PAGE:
Top Ten FAQs
#1/ Our most-requested Resources answer many questions:
- KEY RESOURCES FOR PATIENTS & PHYSCIANS(including labs & testing)
- View our list of SHOEMAKER PROTOCOL CERTIFIED PHYSCIANS
- Receive our comprehensive diagnoses-to-protocol FREE GUIDE (coming soon)>>
#2/ Is there a Shoemaker Protocol Certified Physician in my area?
Finding a Protocol Certified Physician to support you in the methodology every step of the way is central to protocol-based recovery. We keep a current compiled list of Shoemaker Physicians on our website. We’re always adding more physicians to our team, so check back or join our E-letter, FaceBook, or Instagram for updates.
#3/ What if there’s not a Shoemaker Certified Physician near me?
We’re always adding to our list of Shoemaker Protocol Certified Physicians, yet if you can’t find one near you, the next step is to consult with a certified physiWe’re always adding to our list of Shoemaker Protocol Certified Physicians, yet if you can’t find one near you, the next recommendation is to consider traveling to the nearest protocol certified physician. They may be able to oversee your progress with minimal travel and office visits. We believe it’s your best opportunity for recovery.
However, if that’s just not possible for you, you can check our Proficiency Partners List. While the Proficiency Level Certification graduates are not required to be practicing MDs, many of them are. Or you’ll find RNs or others affiliated with the medical system and they may be able to work with your attending physician to manage your case and recovery.
If you still can’t find someone to support your recovery, you can direct your attending physician to our Physicians’ Resources on the Surviving Mold site, including labs, testing, and our Protocol Certification Programs. Plus, do your own due diligence and learn all you can about the Shoemaker Protocol, and strictly adhere to the protocol as prescribed to you.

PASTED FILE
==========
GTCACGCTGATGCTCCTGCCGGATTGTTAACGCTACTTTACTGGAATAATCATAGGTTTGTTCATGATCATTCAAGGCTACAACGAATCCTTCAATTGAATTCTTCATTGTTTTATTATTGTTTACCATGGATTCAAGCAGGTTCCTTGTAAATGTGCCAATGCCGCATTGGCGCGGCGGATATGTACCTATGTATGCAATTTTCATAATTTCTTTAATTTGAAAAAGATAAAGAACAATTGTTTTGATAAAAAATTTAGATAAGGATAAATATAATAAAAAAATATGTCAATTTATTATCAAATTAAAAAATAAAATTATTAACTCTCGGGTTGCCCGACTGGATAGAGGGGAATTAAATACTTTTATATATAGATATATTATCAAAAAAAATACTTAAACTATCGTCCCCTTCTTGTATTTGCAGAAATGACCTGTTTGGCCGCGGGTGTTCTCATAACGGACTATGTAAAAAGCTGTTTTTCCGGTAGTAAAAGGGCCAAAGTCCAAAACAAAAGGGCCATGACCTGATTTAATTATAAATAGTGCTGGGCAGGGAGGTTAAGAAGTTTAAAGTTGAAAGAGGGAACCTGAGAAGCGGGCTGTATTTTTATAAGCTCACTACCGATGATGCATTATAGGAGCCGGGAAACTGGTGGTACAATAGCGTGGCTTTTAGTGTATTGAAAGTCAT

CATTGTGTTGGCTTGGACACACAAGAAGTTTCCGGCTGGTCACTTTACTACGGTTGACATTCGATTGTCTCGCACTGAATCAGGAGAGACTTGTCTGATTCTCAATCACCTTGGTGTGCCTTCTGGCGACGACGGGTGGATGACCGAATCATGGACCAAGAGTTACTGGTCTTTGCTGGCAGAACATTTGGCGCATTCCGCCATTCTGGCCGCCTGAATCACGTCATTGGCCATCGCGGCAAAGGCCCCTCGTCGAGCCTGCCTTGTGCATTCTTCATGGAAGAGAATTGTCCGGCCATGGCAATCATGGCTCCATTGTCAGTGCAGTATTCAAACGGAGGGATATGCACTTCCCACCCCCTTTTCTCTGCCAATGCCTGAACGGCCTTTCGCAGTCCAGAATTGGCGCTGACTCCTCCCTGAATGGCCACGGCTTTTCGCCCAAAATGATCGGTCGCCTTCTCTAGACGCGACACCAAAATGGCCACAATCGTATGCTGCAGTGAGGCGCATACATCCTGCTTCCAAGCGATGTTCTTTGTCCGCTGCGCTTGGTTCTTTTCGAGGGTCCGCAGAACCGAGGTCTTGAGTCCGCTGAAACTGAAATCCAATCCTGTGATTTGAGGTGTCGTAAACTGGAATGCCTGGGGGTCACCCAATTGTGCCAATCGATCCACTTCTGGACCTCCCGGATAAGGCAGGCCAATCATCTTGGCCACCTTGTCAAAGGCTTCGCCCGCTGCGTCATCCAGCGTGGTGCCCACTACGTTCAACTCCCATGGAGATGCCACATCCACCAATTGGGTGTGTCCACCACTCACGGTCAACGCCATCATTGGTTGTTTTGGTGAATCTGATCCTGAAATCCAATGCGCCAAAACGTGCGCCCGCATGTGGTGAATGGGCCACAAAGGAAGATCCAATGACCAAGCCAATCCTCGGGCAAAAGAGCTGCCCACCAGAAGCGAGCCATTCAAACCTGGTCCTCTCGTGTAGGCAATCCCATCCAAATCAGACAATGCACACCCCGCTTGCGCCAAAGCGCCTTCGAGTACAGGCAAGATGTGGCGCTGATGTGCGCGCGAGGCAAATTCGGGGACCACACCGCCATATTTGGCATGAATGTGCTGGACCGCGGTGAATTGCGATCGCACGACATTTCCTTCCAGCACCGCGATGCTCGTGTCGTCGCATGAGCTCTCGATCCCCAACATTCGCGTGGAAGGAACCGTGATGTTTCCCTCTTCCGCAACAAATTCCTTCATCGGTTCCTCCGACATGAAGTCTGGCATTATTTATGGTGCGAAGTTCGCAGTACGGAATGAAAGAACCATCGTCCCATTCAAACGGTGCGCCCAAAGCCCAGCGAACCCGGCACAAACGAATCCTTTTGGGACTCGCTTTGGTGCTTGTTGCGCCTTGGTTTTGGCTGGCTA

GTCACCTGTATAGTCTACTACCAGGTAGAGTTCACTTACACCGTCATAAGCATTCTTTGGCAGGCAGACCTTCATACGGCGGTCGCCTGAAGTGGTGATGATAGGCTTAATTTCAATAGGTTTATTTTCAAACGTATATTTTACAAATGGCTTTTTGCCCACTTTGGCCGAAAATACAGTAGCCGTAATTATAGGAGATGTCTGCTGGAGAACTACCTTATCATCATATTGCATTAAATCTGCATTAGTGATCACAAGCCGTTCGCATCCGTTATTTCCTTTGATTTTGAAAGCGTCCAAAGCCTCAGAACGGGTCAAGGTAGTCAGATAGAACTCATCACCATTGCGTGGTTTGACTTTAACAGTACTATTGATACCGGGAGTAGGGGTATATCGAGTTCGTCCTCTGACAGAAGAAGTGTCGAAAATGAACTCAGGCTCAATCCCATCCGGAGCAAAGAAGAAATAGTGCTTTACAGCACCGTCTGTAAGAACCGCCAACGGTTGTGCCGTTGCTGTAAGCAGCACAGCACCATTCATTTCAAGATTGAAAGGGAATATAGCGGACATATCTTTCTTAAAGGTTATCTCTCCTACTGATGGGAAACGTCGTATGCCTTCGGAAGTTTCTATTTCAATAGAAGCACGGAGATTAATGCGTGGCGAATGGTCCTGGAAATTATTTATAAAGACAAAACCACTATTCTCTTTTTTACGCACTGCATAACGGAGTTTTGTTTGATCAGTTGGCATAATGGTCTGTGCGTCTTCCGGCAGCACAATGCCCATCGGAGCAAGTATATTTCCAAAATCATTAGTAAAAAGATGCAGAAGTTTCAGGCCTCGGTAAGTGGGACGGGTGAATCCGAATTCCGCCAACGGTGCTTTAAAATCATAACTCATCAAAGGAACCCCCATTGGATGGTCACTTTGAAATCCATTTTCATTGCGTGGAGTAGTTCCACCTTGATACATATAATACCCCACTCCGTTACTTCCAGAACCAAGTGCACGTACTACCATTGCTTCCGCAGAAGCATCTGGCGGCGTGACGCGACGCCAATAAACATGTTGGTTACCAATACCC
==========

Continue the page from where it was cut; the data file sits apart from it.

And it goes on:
You can also download our Free Guide: Got Mold (?): The Shoemaker Testing, Process and Protocol Guide to recovery.
While Dr. Shoemaker is retired, his office still supports physicians through the testing process, and we continue to certify more physicians in the protocol all the time.
#4/ What does a failed Visual Contrast Screening (VCS) mean?
A failed VCS means you need to be evaluated by a Shoemaker Certified Physician for a possible biotoxin illness.
The VCS gives you a print out so you can see your scores, looking especially in column C and D. With hyperacute exposure, there will be a fail in row E followed by a fail in row D. If associated with a rise of MMP-9, these findings are consistent with intensification.
If you have more questions on the VCS Screening, VIEW THE VCS FAQS
#5/ I’ve been given another diagnosis with no resolution. How do I find out if it’s mold-related? Or could it be both?
When it comes to mold illness, stories have been told over and over again about patients given one diagnosis after another by physicians who have not checked inflammatory or metabolic markers. These markers are checked by blood tests in labs across the nation. You do not need someone’s best guess – you need hard science.
A few commonly misdiagnosed symptoms include: Fibromyalgia / Chronic Fatigue Syndrome / Multiple Sclerosis/ Depression/ Stress or Post Traumatic Stress Disorder / Allergies/ Somatization / Irritable Bowel Syndrome /Attention Deficit Disorder.
If anyone says you have an illness, ask for objective data to prove it. Then, you need a treatment plan based on hard science. If you don’t have conclusive data, a plan, or results, follow our testing process and steps outlined below to determine if mold could be affecting you.
The symptoms and steps are explained more thoroughly in our free guide. Here’s the quick look:
- Confirm your symptoms and the probability of mold illness by taking the Visual Contrast Screening Test on our site.
- Find the source of mold exposure.
- Finally, if you think you’ve been exposed, have symptoms, and your VCS test is negative, have your physician order the tests for the markers we use. For more info see our explanation of lab tests and physicians’resources.
#6 What is CIRS? Do I have Mold illness or CIRS, or both?
An ongoing inflammatory response to mold or other environmental biotoxins can lead to chronic inflammatory response syndrome (CIRS). It’s also referred to as biotoxin illness. In this condition, inflammation affects multiple systems of your body.
Chronic exposure to a water-damaged building is the most common trigger of CIRS. Many symptoms may be present with mold and biotoxin exposures. Often times multiple symptoms express leading to whole body inflammatory states and chronic, complex illnesses. This state of chronic complex multi-system illness has been coined Chronic Inflammatory Response Syndrome or CIRS, by Dr. Shoemaker, and is a subset of the ICD- 10 (R65.10) recognized Systemic Inflammatory Response Syndrome (SIRS).